According to CreditCards.com, the average credit card debt (per household with credit card debt) is $15,956, and the average APR paid on that debt is 12.78%.
Annually, the average household is paying over $2,000 a year just in credit card interest.
If you do not want to or are unable to transfer your balance to a credit card with a lower interest rate, your next best line of defense is to negotiate with the credit card company to get a lower interest rate.
Before you call to negotiate, remember that you will need to be calm and polite the entire time.
Do not let your emotions enter into the negotiations. Also, keep in mind that credit card negotiations are effective about 50% of the time. Don’t use this knowledge as an excuse to give up, but also recognize that you may not always be able to get the credit card company to budge.
Follow these tips when calling to negotiate to lower credit card interest rates:
Let them know you are a valuable customer.
If you have had your card for several years, let them know this and that you are a loyal customer.
Let them know specifically what you want.
Instead of calling and saying, “I was hoping you could lower my interest rate,” say something like, “I would like my interest rate lowered.” Firm and clear is better than meek.
Offer them an ultimatum, if it applies.
If you are planning to close the account, let them know that.
Ask to speak to a supervisor, if necessary.
If you do not make progress with the customer service representative, ask to speak to his or her supervisor.
Repeat steps 1 through 3 with the supervisor.
Again, emphasize what a loyal customer you have been. Focus on your timely payments and your longevity as a customer (if applicable, of course).
Remind the supervisor that it is easier to keep a customer than to find a new one.
It is in the credit card company’s best interest to work with you.
Talk to the retention department.
If you make no progress with the customer service agent and supervisor, consider asking for the retention department. This department will often work with you because their job is to keep you as a customer and not let you close your account.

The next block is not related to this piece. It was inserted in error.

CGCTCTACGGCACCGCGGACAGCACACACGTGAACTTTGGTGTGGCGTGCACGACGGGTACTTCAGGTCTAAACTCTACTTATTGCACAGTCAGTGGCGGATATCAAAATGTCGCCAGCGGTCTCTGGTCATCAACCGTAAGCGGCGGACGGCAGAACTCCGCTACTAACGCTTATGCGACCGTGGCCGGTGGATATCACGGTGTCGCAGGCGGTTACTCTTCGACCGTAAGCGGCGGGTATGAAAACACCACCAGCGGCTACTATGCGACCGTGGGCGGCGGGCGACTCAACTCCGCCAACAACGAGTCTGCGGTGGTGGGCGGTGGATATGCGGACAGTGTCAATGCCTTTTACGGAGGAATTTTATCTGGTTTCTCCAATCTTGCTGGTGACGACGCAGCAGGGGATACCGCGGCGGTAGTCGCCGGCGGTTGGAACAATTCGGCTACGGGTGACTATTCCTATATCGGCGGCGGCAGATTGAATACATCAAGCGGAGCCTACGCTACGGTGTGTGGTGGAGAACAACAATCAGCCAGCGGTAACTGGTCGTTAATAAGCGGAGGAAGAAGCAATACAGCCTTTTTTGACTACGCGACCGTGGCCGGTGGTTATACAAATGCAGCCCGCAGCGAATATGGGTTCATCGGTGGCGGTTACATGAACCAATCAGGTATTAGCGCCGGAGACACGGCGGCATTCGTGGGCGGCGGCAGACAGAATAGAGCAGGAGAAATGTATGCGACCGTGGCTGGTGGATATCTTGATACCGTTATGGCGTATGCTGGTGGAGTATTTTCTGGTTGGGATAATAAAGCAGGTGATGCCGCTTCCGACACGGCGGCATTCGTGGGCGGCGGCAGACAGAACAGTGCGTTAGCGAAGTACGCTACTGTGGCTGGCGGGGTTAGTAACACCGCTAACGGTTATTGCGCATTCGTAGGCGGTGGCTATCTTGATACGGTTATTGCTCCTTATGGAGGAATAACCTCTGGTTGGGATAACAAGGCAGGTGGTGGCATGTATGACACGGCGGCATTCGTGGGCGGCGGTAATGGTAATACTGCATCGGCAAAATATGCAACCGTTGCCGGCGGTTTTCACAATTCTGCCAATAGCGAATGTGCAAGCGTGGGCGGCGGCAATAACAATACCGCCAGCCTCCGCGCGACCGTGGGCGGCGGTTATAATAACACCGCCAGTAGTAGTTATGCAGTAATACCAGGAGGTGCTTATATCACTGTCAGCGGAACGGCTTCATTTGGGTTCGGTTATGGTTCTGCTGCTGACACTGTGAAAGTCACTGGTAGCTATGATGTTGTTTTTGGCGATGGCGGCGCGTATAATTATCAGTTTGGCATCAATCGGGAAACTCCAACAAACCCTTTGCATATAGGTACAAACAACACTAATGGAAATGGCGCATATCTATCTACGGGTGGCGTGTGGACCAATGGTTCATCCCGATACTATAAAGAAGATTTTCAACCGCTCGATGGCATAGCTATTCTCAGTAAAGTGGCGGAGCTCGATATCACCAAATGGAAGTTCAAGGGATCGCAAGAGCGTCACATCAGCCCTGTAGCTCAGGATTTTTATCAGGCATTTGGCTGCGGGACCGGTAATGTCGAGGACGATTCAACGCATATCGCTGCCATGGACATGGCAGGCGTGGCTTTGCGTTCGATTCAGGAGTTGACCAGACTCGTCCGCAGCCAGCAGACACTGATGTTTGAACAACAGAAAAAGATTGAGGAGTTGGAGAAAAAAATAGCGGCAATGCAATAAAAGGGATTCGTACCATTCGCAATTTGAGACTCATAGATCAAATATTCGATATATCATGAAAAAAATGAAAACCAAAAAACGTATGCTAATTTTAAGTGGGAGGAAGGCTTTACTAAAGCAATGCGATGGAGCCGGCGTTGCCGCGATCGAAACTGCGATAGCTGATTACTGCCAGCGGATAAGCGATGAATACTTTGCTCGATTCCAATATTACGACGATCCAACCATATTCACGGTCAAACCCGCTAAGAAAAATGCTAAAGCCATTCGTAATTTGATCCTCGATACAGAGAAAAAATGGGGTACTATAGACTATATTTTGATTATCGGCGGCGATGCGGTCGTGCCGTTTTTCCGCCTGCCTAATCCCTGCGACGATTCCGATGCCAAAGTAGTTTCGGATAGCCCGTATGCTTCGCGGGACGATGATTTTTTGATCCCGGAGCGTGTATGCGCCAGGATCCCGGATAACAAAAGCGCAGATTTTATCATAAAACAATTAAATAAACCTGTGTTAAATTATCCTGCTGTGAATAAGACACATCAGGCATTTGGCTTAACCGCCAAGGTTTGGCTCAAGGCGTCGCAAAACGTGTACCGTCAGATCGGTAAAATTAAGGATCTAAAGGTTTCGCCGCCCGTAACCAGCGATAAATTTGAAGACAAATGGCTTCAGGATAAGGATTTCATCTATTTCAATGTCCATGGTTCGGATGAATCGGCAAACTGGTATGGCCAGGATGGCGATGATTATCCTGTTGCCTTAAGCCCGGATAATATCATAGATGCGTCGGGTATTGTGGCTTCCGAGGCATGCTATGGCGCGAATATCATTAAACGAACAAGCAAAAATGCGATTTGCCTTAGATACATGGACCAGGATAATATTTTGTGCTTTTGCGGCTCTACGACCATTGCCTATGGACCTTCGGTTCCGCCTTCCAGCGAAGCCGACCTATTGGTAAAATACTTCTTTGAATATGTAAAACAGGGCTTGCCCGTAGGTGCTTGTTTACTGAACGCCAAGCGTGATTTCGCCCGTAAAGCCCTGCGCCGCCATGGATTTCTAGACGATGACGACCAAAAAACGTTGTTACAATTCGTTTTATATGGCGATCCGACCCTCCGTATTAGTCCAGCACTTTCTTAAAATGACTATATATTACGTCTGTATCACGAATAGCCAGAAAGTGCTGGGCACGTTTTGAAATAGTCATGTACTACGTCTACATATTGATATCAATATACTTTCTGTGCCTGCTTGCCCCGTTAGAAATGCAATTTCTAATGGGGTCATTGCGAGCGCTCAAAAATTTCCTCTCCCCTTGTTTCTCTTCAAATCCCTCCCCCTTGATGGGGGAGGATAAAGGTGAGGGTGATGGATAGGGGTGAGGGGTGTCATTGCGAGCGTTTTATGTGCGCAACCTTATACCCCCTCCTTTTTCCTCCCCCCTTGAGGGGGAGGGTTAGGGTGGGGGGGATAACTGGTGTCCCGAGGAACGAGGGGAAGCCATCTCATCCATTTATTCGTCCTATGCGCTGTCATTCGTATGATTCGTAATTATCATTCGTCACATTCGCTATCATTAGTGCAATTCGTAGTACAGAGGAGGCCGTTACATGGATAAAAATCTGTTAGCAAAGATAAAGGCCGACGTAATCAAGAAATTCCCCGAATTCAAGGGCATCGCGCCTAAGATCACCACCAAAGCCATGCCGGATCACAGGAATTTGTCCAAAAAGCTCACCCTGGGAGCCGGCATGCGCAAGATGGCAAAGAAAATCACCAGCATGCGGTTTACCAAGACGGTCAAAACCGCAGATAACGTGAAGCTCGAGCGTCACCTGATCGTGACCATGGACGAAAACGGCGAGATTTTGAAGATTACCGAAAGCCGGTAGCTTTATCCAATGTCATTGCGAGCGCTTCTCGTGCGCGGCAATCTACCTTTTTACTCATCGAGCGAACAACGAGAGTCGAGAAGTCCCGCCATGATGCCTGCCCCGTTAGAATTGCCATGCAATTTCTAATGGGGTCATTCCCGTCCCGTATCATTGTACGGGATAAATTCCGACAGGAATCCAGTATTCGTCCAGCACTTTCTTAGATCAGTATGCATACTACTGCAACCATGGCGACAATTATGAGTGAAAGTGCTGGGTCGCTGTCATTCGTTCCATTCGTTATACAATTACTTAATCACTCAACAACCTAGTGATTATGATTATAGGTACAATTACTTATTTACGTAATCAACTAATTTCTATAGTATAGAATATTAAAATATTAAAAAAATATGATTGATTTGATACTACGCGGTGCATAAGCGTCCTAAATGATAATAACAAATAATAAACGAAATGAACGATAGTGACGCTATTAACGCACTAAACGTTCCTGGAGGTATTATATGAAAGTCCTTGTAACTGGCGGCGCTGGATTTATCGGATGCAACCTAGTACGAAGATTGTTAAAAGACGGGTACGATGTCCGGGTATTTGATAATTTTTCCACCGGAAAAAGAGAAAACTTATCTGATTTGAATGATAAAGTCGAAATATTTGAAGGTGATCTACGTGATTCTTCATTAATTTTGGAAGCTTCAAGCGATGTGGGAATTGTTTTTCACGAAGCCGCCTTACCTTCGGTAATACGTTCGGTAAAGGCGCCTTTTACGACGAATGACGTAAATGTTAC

If you speak with all three people listed in these steps and still have no luck, try again in another month. You may have luck next time.
I am in the midst of paying down my last of three credit card balances. The last credit card has the highest balance at $11k AND the highest interest rate at 13%. I called my credit union to ask for a balance transfer credit card, but they couldn’t offer it to me. Instead they offered me a 2.99% APR loan using my car as collateral, which I was not interested in. The credit union also stipulated that I would have to close my credit card with the balance.
I called the credit card company, and following the steps above, stated, “Hi, I have been with your company for 17 years, and I am currently paying 13% APR, which is too high. I can get a loan through my credit union at 2.99% APR, but they are stipulating that I close my account with you, which I do not want to do. What can you do for me to be competitive with the credit union so I can remain your customer?”
The customer service representative offered me 11.99% APR for 6 months, which is only one percent lower than what I was getting. When I pushed him again for a better rate, he was firm that was the best he could do.
I asked to speak to the manager, and he said the manager couldn’t offer anything better than him. I then asked for the retentions department, and once again he refused. More firmly this time (but still politely), I once again asked to speak with the manager and was put through. (Note—if the customer service rep still hadn’t let me speak to someone else at this point, I would have simply hung up and called back to start the process with someone else.)
Once I finally had the supervisor on the phone, I repeated steps 1 through 3 as well as steps 5 and 6. The supervisor said she couldn’t go any lower than 11.99%, but she could apply a balance transfer rate for me, which was 9.99% for 6 months. I accepted that and thanked her for her understanding and willingness to work with me.
I could have hung up the phone at that point, satisfied with a 3% reduction in APR, but because the supervisor was friendly and attentive as well as receptive, I pushed further and asked her to waive my $45 annual fee I was just charged in May. She couldn’t simply erase the annual fee thanks to the Credit Card Act, but she could give me enough rewards points—3,500—to cash in and apply to my credit card to cover the cost of the annual fee.
I simply restated what she had offered, and she suddenly said, “You know what, I can do better than that. I can give you 10,000 reward points.” That is enough to cash in and apply $100 to my credit card balance. These points were all in addition to the 9.99% APR I was able to negotiate.
If you have a credit card balance and are unwilling or unable to transfer to a low APR card, try these tips to negotiate a lower credit card APR.
You really have nothing to lose. The worst they can say is no, and then you can just try again.